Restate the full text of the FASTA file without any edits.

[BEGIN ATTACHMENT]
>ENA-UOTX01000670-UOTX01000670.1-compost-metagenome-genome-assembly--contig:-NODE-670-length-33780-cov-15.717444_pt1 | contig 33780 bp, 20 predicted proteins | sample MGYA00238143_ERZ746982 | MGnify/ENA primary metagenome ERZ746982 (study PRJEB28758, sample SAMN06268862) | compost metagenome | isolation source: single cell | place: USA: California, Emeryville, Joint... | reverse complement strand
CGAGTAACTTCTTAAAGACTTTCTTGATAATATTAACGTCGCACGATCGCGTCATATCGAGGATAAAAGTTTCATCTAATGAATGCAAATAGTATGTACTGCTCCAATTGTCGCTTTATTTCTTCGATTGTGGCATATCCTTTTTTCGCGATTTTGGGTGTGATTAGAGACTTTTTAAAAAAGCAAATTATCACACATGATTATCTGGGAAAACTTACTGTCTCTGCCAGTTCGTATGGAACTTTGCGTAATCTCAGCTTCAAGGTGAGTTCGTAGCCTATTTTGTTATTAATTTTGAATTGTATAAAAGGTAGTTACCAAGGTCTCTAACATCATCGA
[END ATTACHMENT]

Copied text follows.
>ENA-UOTX01000670-UOTX01000670.1-compost-metagenome-genome-assembly--contig:-NODE-670-length-33780-cov-15.717444_pt1 | contig 33780 bp, 20 predicted proteins | sample MGYA00238143_ERZ746982 | MGnify/ENA primary metagenome ERZ746982 (study PRJEB28758, sample SAMN06268862) | compost metagenome | isolation source: single cell | place: USA: California, Emeryville, Joint... | reverse complement strand
CGAGTAACTTCTTAAAGACTTTCTTGATAATATTAACGTCGCACGATCGCGTCATATCGAGGATAAAAGTTTCATCTAATGAATGCAAATAGTATGTACTGCTCCAATTGTCGCTTTATTTCTTCGATTGTGGCATATCCTTTTTTCGCGATTTTGGGTGTGATTAGAGACTTTTTAAAAAAGCAAATTATCACACATGATTATCTGGGAAAACTTACTGTCTCTGCCAGTTCGTATGGAACTTTGCGTAATCTCAGCTTCAAGGTGAGTTCGTAGCCTATTTTGTTATTAATTTTGAATTGTATAAAAGGTAGTTACCAAGGTCTCTAACATCATCGA